dougongnan2167
dougongnan2167
2016-11-05 20:25

在Go中同时访问带有“范围”的地图

  • foreach
  • dictionary
  • for-loop
  • concurrency
已采纳

The "Go maps in action" entry in the Go blog states:

Maps are not safe for concurrent use: it's not defined what happens when you read and write to them simultaneously. If you need to read from and write to a map from concurrently executing goroutines, the accesses must be mediated by some kind of synchronization mechanism. One common way to protect maps is with sync.RWMutex.

However, one common way to access maps is to iterate over them with the range keyword. It is not clear if for the purposes of concurrent access, execution inside a range loop is a "read", or just the "turnover" phase of that loop. For example, the following code may or may not run afoul of the "no concurrent r/w on maps" rule, depending on the specific semantics / implementation of the range operation:

 var testMap map[int]int
 testMapLock := make(chan bool, 1)
 testMapLock <- true
 testMapSequence := 0

...

 func WriteTestMap(k, v int) {
    <-testMapLock
    testMap[k] = v
    testMapSequence++
    testMapLock<-true
 }

 func IterateMapKeys(iteratorChannel chan int) error {
    <-testMapLock
    defer func() { 
       testMapLock <- true
    }
    mySeq := testMapSequence
    for k, _ := range testMap {
       testMapLock <- true
       iteratorChannel <- k
       <-testMapLock
       if mySeq != testMapSequence {
           close(iteratorChannel)
           return errors.New("concurrent modification")
       }
    }
    return nil
 }

The idea here is that the range "iterator" is open when the second function is waiting for a consumer to take the next value, and the writer is not blocked at that time. However, it is never the case that two reads in a single iterator are on either side of a write - this is a "fail fast" iterator, the borrow a Java term.

Is there anything anywhere in the language specification or other documents that indicates if this is a legitimate thing to do, however? I could see it going either way, and the above quoted document is not clear on exactly what consititutes a "read". The documentation seems totally quiet on the concurrency aspects of the for/range statement.

(Please note this question is about the currency of for/range, but not a duplicate of: Golang concurrent map access with range - the use case is completely different and I am asking about the precise locking requirement wrt the 'range' keyword here!)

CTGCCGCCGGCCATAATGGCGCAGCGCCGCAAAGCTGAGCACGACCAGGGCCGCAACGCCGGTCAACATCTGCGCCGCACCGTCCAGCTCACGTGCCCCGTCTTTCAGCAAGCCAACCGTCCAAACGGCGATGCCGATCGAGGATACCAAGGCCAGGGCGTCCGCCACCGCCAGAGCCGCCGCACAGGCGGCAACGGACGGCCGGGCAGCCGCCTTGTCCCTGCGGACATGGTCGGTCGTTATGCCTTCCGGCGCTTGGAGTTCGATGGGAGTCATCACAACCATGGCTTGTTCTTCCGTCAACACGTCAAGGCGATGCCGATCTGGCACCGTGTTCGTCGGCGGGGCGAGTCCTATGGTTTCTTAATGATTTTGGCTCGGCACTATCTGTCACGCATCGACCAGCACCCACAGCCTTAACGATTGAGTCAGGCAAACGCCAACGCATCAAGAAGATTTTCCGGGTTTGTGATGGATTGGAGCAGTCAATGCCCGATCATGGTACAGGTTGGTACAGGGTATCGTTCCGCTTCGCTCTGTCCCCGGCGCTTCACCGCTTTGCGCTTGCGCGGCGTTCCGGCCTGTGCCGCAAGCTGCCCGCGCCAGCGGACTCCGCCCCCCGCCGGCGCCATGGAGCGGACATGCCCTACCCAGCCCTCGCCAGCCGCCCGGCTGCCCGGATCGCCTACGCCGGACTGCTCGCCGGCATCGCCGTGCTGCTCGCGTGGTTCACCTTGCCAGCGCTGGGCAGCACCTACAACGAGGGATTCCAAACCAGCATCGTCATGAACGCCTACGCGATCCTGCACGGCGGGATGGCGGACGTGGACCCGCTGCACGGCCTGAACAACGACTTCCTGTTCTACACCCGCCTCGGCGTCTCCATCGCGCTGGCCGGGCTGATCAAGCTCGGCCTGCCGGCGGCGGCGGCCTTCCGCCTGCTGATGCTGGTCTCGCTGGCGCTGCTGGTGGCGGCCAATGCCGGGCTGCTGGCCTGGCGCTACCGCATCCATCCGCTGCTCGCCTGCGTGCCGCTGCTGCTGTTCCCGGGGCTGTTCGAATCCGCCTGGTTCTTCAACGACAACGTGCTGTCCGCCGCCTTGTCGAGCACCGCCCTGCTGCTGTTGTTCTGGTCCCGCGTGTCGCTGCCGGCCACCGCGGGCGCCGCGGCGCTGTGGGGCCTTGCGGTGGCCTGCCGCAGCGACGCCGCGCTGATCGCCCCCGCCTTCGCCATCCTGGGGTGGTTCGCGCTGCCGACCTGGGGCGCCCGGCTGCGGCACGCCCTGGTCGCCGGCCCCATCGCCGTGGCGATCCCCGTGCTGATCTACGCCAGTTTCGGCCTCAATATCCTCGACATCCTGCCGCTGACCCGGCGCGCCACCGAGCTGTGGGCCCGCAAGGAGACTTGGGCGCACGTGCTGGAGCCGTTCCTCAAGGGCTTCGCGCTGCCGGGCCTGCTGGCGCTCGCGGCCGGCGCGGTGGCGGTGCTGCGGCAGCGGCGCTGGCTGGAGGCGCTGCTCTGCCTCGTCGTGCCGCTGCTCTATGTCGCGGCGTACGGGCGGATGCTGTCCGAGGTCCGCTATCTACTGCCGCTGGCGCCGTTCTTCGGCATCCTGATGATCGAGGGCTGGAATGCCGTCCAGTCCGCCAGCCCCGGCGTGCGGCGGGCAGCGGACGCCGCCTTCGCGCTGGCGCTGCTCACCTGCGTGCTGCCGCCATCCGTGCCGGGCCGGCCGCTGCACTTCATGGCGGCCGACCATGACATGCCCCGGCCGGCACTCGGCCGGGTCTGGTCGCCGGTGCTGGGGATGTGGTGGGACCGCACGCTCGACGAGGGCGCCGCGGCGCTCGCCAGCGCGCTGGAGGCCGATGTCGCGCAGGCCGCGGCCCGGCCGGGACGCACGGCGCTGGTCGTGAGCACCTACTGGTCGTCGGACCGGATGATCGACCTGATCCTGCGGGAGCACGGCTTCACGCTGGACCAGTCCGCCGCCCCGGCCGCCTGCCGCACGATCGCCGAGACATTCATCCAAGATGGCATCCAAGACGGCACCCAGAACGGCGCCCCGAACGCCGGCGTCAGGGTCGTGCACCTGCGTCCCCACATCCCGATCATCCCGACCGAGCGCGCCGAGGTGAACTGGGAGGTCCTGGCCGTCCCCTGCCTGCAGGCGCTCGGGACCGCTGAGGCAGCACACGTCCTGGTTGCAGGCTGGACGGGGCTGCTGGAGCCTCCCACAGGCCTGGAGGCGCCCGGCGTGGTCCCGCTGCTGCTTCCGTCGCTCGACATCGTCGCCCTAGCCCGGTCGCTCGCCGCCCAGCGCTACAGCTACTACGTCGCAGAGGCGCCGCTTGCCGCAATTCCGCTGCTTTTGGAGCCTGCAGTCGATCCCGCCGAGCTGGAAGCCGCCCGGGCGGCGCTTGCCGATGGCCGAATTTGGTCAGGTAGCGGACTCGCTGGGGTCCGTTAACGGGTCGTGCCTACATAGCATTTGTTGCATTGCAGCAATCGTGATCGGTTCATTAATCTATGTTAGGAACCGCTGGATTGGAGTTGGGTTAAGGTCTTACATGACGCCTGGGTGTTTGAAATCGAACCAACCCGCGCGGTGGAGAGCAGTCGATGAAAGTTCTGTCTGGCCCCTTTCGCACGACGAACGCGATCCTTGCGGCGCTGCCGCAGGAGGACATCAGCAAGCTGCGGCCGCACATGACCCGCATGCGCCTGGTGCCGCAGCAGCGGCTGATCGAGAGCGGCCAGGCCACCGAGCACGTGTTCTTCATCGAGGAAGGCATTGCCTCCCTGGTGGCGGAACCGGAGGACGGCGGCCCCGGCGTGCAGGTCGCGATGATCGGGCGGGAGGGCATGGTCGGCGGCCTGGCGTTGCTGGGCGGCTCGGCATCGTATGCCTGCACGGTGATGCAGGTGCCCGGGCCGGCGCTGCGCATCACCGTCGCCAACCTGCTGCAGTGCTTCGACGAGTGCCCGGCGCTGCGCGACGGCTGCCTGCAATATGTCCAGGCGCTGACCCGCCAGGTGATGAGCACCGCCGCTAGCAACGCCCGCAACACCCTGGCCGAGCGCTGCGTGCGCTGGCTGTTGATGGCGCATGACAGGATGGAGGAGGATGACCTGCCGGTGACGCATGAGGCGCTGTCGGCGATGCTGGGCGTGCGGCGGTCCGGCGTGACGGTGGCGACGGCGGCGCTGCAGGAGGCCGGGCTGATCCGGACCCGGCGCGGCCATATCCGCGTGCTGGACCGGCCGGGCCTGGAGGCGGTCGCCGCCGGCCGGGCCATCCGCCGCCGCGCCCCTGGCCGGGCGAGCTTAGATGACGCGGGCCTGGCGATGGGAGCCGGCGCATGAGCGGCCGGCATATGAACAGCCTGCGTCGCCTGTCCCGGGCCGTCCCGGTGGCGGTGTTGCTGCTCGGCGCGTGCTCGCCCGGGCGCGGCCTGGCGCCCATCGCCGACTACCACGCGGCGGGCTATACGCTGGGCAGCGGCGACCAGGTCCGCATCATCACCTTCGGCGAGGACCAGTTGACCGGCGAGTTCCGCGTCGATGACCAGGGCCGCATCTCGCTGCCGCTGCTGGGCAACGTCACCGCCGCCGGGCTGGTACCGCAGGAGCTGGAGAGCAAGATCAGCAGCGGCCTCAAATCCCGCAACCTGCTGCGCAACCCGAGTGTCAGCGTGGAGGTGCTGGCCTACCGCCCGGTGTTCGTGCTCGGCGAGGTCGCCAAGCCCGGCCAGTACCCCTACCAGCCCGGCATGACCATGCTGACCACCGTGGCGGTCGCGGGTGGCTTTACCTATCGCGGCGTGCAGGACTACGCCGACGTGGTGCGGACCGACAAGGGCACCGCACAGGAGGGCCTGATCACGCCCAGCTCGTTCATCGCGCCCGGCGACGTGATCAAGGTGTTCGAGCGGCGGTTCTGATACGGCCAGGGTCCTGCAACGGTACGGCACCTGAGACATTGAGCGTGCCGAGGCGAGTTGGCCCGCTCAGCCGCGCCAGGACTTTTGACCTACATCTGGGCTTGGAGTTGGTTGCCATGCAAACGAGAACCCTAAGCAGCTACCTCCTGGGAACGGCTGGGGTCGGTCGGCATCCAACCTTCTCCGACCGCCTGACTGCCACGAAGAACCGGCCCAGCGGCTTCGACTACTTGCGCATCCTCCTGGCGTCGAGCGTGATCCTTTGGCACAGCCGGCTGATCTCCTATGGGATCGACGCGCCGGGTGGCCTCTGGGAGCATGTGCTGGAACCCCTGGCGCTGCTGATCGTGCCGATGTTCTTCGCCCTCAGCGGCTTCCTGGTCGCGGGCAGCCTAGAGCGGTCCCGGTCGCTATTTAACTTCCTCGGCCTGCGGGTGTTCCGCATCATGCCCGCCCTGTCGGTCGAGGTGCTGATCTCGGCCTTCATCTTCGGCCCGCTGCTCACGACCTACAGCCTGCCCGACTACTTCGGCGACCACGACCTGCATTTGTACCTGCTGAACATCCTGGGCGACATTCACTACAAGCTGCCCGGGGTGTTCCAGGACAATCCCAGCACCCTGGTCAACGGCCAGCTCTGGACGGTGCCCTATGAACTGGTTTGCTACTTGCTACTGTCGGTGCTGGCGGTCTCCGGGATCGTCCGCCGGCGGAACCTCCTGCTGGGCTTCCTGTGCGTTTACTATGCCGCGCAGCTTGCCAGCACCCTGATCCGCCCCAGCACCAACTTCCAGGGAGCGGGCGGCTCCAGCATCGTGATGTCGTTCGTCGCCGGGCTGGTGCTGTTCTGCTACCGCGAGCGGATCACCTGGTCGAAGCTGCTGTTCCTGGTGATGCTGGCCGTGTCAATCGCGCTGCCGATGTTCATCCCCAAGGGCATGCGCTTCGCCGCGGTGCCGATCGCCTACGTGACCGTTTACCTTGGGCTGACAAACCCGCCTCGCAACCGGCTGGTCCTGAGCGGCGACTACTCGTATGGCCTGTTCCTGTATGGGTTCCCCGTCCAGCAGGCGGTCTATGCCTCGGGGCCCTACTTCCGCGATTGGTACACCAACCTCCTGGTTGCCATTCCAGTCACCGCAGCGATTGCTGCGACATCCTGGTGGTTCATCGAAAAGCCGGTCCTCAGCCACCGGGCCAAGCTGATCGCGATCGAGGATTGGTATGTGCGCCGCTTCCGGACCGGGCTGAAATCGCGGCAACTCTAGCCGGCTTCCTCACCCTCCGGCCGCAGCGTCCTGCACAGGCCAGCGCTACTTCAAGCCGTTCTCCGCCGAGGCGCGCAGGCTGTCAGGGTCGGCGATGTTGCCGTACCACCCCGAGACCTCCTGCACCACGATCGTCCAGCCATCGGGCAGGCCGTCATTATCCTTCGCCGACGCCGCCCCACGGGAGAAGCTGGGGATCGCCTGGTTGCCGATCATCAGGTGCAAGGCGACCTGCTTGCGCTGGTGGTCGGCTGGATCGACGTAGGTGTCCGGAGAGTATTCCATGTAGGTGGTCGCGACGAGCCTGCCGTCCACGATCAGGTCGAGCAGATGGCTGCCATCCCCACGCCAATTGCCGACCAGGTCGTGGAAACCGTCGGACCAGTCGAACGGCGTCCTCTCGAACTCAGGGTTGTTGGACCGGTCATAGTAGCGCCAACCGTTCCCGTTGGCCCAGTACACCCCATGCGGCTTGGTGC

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2条回答

  • dongleman4760 dongleman4760 5年前

    You are using a for statement with a range expression. Quoting from Spec: For statements:

    The range expression is evaluated once before beginning the loop, with one exception: if the range expression is an array or a pointer to an array and at most one iteration variable is present, only the range expression's length is evaluated; if that length is constant, by definition the range expression itself will not be evaluated.

    We're ranging over a map, so it's not an exception: the range expression is evaluated only once before beginning the loop. The range expression is simply a map variable testMap:

    for k, _ := range testMap {}
    

    The map value does not include the key-value pairs, it only points to a data structure that does. Why is this important? Because the map value is only evaluated once, and if later pairs are added to the map, the map value –evaluated once before the loop– will be a map that still points to a data structure that includes those new pairs. This is in contrast to ranging over a slice (which would be evaluated once too), which is also only a header pointing to a backing array holding the elements; but if elements are added to the slice during the iteration, even if that does not result in allocating and copying over to a new backing array, they will not be included in the iteration (because the slice header also contains the length - already evaluated). Appending elements to a slice may result in a new slice value, but adding pairs to a map will not result in a new map value.

    Now on to iteration:

    for k, v := range testMap {
        t1 := time.Now()
        someFunction()
        t2 := time.Now()
    }